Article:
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HLN Participates in 2016 CDC Public Health Informatics Conference

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HLN Participates in 2016 CDC Public Health Informatics Conference

HLN attended and actively participated in the 2016 Public Health Informatics Conference sponsored by the Centers for Disease Control and Prevention (CDC). We presented the followin ...

HLN attended and actively participated in the 2016 Public Health Informatics Conference sponsored by the Centers for Disease Control and Prevention (CDC). We presented the following topics:

(B11) Current Approaches to Patient Matching: Will We Ever Get Anywhere? 

(C9) How Can Public Health Benefit from Being an Open-Source Community? 

(D3) Trying on the RCKMS Glass Slipper: How Well Do Jurisdictional Reporting Criteria Fit? (HLN’s part of this larger session encompasses slides 55-67 and slides 82-103)

(G7) A Common Open Source Clinical Decision Support Administration Tool for Public Health

HLN Supports Open Source ICE Deployment by VHA

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HLN Supports Open Source ICE Deployment by VHA

HLN Consulting is pleased to announce a new project with the Veterans Health Administration (VHA) which will result in the incorporation of HLN’s Open Source ICE Immunization Evalu ...

HLN Consulting is pleased to announce a new project with the Veterans Health Administration (VHA) which will result in the incorporation of HLN’s Open Source ICE Immunization Evaluation and Forecasting software into VistA, the EHR used by VHA, and its deployment system-wide over the next few years. VHA is the largest health system in the US (other than the Department of Defense). HLN has been collaborating with VHA and its Open Source partners in the Open Source Electronic Health Record Alliance (OSEHRA) for the past several years. This represents a major step forward for the Open Source movement in government and for higher quality immunization forecasting and evaluation. For more information contact Noam Arzt (arzt@hln.com) or Mike Suralik (suralik@hln.com).

Successful Public Health IT Project Collaboration

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Successful Public Health IT Project Collaboration

Most public health information technology projects rely on strong collaboration to be successful, especially across vendor-client boundaries. Here are some successful strategies: ...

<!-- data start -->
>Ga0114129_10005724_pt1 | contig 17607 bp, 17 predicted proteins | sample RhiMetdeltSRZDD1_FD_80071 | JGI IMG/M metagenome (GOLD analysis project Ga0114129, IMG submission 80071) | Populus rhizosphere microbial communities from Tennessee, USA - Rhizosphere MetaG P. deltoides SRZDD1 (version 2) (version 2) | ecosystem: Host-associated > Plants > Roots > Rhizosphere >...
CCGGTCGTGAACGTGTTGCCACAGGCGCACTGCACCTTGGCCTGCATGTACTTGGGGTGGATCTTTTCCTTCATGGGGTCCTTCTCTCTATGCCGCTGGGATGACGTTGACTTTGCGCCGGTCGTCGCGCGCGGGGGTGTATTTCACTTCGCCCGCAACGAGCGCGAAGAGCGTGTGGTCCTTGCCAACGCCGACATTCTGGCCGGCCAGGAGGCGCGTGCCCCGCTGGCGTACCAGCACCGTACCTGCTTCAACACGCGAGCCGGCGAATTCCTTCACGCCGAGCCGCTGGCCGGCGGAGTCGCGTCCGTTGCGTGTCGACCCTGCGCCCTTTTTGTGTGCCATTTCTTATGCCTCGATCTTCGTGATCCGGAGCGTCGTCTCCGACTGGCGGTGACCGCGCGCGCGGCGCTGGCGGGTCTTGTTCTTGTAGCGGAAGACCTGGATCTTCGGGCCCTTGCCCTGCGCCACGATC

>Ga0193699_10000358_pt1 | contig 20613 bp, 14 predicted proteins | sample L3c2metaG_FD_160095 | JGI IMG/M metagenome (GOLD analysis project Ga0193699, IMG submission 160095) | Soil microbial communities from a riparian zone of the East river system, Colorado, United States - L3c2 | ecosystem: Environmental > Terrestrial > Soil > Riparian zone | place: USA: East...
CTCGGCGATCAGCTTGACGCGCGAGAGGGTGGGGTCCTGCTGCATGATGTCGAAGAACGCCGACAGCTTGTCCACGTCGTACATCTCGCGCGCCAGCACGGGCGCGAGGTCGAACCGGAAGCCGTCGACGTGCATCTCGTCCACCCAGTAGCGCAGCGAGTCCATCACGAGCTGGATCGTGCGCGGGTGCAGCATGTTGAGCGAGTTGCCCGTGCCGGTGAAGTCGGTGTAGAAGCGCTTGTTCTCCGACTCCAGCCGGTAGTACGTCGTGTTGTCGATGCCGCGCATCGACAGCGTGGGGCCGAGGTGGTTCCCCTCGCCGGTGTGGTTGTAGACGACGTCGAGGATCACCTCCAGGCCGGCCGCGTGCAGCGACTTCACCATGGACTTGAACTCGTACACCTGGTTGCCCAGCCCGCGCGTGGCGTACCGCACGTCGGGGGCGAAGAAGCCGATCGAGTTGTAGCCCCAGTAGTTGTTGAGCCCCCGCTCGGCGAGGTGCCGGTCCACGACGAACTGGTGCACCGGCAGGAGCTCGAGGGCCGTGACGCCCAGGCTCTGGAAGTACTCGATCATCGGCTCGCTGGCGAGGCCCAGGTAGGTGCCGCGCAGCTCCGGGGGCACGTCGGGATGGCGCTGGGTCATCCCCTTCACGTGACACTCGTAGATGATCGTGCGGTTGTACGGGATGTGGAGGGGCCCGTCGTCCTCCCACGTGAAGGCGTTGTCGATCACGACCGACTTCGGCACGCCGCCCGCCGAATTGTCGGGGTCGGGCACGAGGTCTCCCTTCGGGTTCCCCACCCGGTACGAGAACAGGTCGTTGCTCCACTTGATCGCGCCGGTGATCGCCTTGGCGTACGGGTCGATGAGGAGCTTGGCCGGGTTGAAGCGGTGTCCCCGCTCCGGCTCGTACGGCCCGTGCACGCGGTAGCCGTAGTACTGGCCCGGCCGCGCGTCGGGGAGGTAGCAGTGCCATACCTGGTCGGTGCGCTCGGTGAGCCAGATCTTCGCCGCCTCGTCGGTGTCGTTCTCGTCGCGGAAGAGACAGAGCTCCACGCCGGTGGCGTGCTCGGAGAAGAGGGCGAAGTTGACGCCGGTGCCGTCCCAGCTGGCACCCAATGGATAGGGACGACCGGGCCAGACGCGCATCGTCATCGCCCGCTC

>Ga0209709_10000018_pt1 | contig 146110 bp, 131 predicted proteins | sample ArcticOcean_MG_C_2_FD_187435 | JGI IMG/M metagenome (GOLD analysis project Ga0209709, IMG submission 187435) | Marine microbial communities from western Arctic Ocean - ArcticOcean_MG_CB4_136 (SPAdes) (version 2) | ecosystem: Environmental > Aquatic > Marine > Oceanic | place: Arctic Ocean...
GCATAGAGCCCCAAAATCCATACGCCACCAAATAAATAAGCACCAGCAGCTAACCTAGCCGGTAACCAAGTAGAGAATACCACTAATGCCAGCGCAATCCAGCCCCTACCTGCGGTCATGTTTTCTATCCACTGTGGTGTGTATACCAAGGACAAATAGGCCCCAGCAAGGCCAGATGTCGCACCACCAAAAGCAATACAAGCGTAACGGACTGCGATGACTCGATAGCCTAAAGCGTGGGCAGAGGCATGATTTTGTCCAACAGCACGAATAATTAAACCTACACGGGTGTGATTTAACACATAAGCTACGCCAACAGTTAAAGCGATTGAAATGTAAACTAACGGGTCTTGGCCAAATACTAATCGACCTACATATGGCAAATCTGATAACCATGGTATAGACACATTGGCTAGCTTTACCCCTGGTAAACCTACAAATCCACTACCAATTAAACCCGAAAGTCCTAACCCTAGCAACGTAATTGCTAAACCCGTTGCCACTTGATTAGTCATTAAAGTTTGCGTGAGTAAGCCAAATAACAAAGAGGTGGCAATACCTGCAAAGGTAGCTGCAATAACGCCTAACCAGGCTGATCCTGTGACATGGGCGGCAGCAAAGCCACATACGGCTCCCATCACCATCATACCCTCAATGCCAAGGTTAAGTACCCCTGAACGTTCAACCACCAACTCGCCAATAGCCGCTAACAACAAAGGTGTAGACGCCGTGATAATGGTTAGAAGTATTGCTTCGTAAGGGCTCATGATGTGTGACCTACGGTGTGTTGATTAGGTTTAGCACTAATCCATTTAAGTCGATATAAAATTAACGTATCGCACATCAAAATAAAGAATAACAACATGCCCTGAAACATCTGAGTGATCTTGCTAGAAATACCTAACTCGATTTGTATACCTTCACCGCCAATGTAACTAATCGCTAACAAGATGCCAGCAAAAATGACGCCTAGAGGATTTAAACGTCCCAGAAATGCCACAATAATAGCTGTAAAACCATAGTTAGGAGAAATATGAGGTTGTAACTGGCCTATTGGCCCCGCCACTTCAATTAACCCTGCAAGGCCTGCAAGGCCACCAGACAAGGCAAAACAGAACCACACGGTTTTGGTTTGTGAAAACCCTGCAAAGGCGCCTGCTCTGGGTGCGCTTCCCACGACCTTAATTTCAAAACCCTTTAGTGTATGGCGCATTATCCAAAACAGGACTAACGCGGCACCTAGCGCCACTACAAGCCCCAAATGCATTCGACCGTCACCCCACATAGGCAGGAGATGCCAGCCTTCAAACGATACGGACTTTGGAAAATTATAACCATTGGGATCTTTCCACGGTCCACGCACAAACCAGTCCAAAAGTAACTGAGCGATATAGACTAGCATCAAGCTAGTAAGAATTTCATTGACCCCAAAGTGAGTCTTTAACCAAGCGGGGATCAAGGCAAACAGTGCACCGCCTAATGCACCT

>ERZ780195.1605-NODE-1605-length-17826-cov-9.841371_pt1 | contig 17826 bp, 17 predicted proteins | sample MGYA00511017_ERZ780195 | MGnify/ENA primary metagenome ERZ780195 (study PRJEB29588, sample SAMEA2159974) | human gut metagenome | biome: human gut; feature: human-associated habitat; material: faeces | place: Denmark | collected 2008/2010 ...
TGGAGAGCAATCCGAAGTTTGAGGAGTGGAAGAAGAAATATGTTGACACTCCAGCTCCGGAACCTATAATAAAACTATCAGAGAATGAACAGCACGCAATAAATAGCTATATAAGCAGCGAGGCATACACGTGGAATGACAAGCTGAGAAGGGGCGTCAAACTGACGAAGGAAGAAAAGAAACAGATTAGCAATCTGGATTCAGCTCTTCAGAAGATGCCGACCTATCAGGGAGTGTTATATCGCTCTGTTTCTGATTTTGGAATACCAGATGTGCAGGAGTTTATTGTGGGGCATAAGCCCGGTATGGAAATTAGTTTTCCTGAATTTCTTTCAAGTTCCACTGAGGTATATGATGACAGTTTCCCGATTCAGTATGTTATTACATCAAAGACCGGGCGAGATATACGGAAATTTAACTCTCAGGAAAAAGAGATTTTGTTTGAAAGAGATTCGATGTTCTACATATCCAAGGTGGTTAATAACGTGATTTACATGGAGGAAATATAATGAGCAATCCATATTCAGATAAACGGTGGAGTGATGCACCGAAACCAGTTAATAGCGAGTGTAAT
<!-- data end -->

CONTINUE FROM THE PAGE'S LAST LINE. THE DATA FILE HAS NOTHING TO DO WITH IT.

Most public health information technology projects rely on strong collaboration to be successful, especially across vendor-client boundaries. Here are some successful strategies:

  • Clear vision. A concise and clear vision focused on public health outcomes is embraced and articulated by all participants in the project.
  • Strong support and leadership from senior management. Without strong support from senior management, projects are rarely given the priority to enable success. This prioritization includes both agency and vendor commitment.
  • Funding. Both external (Federal) and internal (state/local) funding need to be committed to enable success, though long-term sustainability is an ongoing issue.

HLN at 2016 CSTE Annual Conference

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HLN at 2016 CSTE Annual Conference

HLN attended the 2016 Council of State and Territorial Epidemiologists (CSTE) Annual Conference and will be involved in several presentations, including: Demonstration of the  ...

HLN attended the 2016 Council of State and Territorial Epidemiologists (CSTE) Annual Conference and will be involved in several presentations, including:

Or Maybe It’s Siloed Workflow?

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Or Maybe It’s Siloed Workflow?

In an earlier post I wondered whether public health’s siloed systems might not be more appropriately thought of as siloed data. But after attend a meeting of the Joint Public Healt ...

In an earlier post I wondered whether public health’s siloed systems might not be more appropriately thought of as siloed data. But after attend a meeting of the Joint Public Health Informatics Taskforce (JPHIT) I am wondering whether the issue is really siloed workflow.

In public health, data is used to support specific programs, and systems develop to provide a means to collect, analyze, and disseminate this data. Individuals in the programs define the data sets and create systems that support specific protocols and activities that are considered unique to the program area. This is often the result of increased specialization in both the clinical and epidemiological practice and can result in processes that are at their core quite similar being described in diverse ways. Data definitions, codes and terminology sets often also evolve in a divergent way when often they are describing the same qualities or attributes, often about the same patients, conditions, or environment.

Public health agencies need to focus on the commonalities across their programs rather than on the differences. Existing and emerging standards activities should help promote a convergence of systems, data, and workflow to increase interoperability, reduce redundancy, and promote sharable, reusable, cheaper system components. As collaboration among programs and agencies moves some implementations to shared solutions or cloud-based implementations, public health needs to be careful not to create a set of siloed platforms that provide parallel, non-interoperating services to the same agencies.